A local trader seems a little moderate. He recounts a long list of grievances against the government. “There is no writ of the government. Police do not take action on quarrels among people and thefts. In some case, if police takes action, courts release the accused.” He says there is shortage of patrol in Kalat and other basic requirements. “Kalat-Quetta road is in shambles for the last four years. We do not have maternity homes. Our women observe strict seclusion from men, but circumstances force them to give birth to children in front of strangers on the way to hospitals in Quetta. It hurts our honour.”
A relatively moderate political activist belonging to BNP complains law and order situation in the city is very bad. He says he cannot safely go to his home in suburb, 15 kilometres away from Kalat city. ” Kalat Police has strength of 1000 policemen, but the day a Hindu boy was abducted, there was only one policeman present in the police station. Police could not recover the abducted man. People themselves got him recovered. The CPLC Karachi could not identify the car that was used in the abduction.”
After recounting the grievances, he says, although our young men want independence, but there are many people who want to be a part of Pakistan. In his opinion, if political settlement does not take place soon, the moderate people will also join forces with those demanding for independence.
A local journalist and government employee says Balochistan issue cannot be resolved through chatter but concrete actions to bring Baloch at par with the rest of the country. “We have been kept backward and you can gauge this by one small indicator that there is not a single public park in Kalat or in entire Balochistan.”
There is no girls’ middle school in 12 out of 18 union councils of Kalat, what to speak of a high school for girls. There is only one girls’ high school in the district and that too was established before 1947. This school does not have a single science teacher. There is not a single maternity home in Kalat district.
Baloch activists in Kalat are quite candid about admitting targeted killings being carried out by Baloch nationalists. A political worker says: “People are carrying out targeted killings of settlers because they belong to the community which is committing excesses on Baloch people.” A BSO member says: “In return of the excesses do you expect us to garland you with flowers? It is right to carry out targeted killings in response.” He is quite blunt in abusing Punjabis who in his view have usurped the rights of Baloch people and have forced them to carry out targeted killings.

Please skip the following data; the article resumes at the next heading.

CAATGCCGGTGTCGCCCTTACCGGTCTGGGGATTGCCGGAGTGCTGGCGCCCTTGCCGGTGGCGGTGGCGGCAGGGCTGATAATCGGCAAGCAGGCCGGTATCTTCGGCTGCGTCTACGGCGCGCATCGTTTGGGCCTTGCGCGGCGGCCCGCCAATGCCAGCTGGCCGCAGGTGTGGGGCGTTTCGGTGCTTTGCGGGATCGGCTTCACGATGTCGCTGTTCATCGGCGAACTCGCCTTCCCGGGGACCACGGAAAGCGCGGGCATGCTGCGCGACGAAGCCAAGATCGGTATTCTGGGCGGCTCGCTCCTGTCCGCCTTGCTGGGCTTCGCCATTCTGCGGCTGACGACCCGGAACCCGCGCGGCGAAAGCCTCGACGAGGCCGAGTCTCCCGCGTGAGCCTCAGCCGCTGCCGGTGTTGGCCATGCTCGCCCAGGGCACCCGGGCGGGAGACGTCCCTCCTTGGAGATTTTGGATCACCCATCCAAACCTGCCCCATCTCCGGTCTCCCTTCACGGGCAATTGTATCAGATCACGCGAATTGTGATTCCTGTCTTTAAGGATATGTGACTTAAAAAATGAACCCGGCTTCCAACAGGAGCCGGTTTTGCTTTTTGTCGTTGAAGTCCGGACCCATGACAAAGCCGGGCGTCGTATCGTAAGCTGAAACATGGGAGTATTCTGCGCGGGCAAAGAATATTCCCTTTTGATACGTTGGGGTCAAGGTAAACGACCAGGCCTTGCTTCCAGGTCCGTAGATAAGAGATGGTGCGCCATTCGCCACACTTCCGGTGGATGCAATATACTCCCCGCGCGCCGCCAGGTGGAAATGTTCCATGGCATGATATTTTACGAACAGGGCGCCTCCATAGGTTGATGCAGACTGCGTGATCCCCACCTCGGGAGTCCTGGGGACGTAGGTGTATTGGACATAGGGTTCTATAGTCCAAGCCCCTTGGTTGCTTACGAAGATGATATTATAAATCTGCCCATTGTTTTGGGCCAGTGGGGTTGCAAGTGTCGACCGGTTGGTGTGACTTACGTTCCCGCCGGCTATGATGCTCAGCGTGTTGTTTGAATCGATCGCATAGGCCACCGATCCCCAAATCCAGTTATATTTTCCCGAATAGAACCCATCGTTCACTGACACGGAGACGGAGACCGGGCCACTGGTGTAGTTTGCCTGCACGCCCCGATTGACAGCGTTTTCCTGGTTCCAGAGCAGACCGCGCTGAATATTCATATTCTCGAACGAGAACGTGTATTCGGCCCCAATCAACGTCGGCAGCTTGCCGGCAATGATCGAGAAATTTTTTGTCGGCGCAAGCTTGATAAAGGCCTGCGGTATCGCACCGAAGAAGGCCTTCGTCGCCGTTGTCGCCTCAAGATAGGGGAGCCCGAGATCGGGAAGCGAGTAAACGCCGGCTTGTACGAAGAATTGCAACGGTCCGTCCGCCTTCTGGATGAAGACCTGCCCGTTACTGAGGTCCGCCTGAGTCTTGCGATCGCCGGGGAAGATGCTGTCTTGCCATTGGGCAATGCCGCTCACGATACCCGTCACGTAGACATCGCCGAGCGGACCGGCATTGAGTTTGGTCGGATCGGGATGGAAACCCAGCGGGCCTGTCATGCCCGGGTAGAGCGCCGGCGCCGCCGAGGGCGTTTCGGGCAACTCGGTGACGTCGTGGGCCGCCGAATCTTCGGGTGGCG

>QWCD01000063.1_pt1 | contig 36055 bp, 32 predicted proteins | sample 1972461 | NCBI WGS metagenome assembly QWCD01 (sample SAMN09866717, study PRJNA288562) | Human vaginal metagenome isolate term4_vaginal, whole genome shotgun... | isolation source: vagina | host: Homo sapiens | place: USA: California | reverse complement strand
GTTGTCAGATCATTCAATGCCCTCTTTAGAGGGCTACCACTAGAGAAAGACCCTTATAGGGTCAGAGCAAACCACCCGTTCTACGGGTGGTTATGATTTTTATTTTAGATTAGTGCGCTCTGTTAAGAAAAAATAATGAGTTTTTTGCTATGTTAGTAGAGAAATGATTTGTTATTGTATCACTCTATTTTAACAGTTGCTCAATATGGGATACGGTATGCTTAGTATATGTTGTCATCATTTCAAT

One bitter complaint is that intelligence agencies are abducting Baloch activists who go missing. For example, they cite the case of one Abdul Mujeeb Baloch son of Abdul Majeed Baloch, who was a unit member of Baloch Students’ Organisation (BSO) Azad in Balochistan University, Quetta and a student of MA in Public Administration. On his way to meeting with the vice-chancellor along with his two colleagues and a professor, he was picked up along with a colleague. The colleague, Abdul Qadir, was released after 25 days. He told us that a federal intelligence agency had abducted and blindfolded them so he did not know where he was detained.
One after another Baloch activists get up and pay tribute to Baloch leaders whom they call martyrs. They consider Balochistan’s minerals are providing a rich resource to run Pakistan, and in return, Pakistan has not given them anything. So, they will not rest until total independence.
What is the solution? Has the situation reached a point of no return? While Baloch young boys and girls loath the idea of a solution within Pakistan, senior politicians still talk of political rights and ownership of their resources within the federation. Prince Mohyuddin was part of Gen Ziaul Haq’s cabinet and had worked to diffuse volatile situation at that time. In his view, in this crisis, veteran politician, Sardar Ataullah Mengal alone has the capacity to bring along both Pushtoons and Balochs and may provide a political solution.
He also suggests that an option is to hand over the province to his political organisation for three years with the following pre-conditions: (a) Militia be taken out of the province though Army may stay here; (b) no more Cantonments be built in the province; (c) all political prisoners be released; and (d) Politicians and bureaucracy from outside not to be part of the provincial administration as outside bureaucracy is too heavy-handed.
Two years in office, the Zardari-Gillani government is making tall claims of bringing some relief for Balochistan, but no measure has been taken so far as the situation is worsening by the day. While the broken and bumpy road from Quetta to Kalat does end up somewhere, it seems the road to and from Islamabad leads to nowhere.